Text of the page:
“My year should get off to an awesome start with the World Winter Swimming Championships in Lake Bled in January – a whole week of cold water swimming events. The rest of the year is always a balance between my own open water coaching, guiding (Ullswater Swim Place) and organising events (I’m both on the board of the IWSA and Swim Director for Swim Serpentine), but I always have my own swim goals each year.  I’m hoping to do some epic long swims in my beloved Ullswater and will be back out to Finland for a fabulous 24km down river swim race.”

Colin Hill, British ice swimmer & Vice President of the International Winter Swimming Association 

To re-evaluate my relationship with swimming

“Lingering effects from the pandemic have pushed behaviour changes onto many of us. A big one for me has been a reduction in easy access to pool training. While the situation is improving, I’ve gotten out of the habit of doing regular long-distance pool training and have experienced a consequential decline in long-distance swimming performance. While initially frustrated by this, I’ve taken it as an opportunity to re-evaluate my relationship with swimming and my overall health and fitness. My swimming intentions for 2023 therefore look something like this: Use swimming primarily to support my overall health and general fitness rather than training for long-distances. Replace some of the time I used to spend swimming with other fitness activities such as running and land-based strength and condition exercises. Focus attention on some different events such as short pool-based sprint races (50m and 100m) across all competitive swimming strokes.”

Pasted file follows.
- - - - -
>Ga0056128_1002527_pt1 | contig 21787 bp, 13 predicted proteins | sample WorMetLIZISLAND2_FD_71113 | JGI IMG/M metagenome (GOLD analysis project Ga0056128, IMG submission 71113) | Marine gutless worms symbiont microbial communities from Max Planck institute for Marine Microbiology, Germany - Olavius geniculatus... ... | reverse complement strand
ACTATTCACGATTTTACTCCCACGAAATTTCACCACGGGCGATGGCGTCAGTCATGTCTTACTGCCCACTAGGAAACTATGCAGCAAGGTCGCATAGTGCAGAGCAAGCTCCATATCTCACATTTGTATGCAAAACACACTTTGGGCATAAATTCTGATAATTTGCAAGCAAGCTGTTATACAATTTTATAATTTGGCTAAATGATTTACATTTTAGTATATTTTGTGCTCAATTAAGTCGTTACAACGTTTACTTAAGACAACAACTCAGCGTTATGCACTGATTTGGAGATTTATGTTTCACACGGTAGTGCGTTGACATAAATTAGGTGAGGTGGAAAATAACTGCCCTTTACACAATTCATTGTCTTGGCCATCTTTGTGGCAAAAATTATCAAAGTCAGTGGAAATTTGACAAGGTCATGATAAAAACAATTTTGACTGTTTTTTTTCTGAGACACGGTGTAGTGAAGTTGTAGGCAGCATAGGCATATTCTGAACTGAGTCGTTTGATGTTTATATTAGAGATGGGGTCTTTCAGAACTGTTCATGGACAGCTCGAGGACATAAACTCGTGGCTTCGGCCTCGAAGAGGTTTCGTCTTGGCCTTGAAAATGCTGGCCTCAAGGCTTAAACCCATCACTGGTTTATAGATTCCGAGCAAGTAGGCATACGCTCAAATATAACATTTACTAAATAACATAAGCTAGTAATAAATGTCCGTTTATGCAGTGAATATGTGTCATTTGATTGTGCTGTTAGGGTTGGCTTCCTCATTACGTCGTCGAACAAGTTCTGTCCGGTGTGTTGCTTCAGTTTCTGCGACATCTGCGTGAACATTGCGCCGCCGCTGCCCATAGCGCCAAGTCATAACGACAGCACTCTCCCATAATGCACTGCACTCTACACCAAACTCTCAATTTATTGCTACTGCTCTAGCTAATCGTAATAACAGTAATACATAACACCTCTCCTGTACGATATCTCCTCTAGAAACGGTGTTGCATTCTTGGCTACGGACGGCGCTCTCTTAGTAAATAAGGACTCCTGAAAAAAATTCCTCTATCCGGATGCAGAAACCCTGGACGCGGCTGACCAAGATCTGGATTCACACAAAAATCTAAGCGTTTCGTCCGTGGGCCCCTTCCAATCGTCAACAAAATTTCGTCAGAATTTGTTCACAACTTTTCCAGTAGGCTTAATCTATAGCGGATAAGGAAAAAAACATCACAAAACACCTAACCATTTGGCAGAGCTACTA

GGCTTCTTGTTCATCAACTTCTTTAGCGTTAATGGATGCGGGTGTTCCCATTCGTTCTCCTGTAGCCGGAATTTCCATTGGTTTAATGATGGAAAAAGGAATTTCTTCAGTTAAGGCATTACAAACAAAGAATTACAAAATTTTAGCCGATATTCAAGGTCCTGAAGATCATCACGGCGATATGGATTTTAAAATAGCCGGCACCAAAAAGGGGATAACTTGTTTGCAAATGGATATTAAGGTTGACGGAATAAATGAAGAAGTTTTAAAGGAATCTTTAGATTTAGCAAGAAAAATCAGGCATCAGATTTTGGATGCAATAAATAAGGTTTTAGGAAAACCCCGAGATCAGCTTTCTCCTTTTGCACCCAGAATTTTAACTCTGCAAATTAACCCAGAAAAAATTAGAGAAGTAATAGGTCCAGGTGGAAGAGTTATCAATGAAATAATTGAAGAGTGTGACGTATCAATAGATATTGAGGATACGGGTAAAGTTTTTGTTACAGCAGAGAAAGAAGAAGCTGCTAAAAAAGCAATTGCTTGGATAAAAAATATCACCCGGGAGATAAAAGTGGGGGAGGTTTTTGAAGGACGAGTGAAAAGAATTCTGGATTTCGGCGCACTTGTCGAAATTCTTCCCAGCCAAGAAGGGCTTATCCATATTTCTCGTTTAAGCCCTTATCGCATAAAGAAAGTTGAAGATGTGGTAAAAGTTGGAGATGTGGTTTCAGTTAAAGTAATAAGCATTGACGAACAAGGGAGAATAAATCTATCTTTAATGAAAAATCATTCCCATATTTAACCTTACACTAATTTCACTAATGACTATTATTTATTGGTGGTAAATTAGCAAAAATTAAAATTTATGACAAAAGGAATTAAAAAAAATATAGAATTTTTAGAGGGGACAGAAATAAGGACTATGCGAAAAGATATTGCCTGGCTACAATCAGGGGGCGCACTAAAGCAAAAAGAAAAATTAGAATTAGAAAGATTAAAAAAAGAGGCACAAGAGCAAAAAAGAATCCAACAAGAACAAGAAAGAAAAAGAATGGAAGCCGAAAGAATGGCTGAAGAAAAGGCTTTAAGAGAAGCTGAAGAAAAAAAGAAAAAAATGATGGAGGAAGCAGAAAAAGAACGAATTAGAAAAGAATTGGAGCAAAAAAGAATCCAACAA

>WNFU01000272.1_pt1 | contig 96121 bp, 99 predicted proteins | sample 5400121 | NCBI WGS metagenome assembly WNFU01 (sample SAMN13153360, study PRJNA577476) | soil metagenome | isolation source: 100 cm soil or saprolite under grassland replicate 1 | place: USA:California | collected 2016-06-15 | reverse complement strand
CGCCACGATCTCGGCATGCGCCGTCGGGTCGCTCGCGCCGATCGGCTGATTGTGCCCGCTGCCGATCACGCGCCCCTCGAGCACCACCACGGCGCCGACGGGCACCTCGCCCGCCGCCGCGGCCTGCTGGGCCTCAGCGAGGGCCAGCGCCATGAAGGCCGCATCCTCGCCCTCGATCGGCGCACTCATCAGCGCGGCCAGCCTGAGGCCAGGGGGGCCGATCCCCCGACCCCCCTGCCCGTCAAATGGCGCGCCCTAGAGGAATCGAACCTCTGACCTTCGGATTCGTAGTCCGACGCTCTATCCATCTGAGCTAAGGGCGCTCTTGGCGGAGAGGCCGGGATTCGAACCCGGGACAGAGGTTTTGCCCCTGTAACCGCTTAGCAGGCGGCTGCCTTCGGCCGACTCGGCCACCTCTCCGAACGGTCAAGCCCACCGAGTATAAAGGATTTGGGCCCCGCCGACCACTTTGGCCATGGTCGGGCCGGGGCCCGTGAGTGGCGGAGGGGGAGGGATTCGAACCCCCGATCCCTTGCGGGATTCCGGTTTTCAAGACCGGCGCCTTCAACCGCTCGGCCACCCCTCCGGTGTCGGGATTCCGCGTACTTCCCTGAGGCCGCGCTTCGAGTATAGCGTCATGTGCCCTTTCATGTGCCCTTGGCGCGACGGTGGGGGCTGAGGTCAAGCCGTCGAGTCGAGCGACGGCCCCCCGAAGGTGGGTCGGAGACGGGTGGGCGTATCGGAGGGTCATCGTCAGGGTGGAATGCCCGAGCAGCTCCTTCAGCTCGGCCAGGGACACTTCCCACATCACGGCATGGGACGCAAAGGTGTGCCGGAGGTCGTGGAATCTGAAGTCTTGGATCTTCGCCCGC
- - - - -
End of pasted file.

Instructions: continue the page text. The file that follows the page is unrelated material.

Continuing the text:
Simon Griffiths, Outdoor Swimmer Founder & Publisher

To help save the Wye

“My intention for 2023 is to do more to help save the River Wye. The Wye is my home river and my go-to place for swimming, but in recent years the river’s health has severely declined because of run-off from local chicken farms and sewage pollution. It’s been heartbreaking to witness and write about, but it’s also been so inspiring to witness the campaigns of local volunteers and activists who regularly test the water quality, organise protests and raise awareness about the poor state of the river. I’m determined to join them in their efforts from now on because actions speak louder than words. We need to bring the Wye back from the brink.” 

Abigail Whyte, Outdoor Swimmer Digital Journalist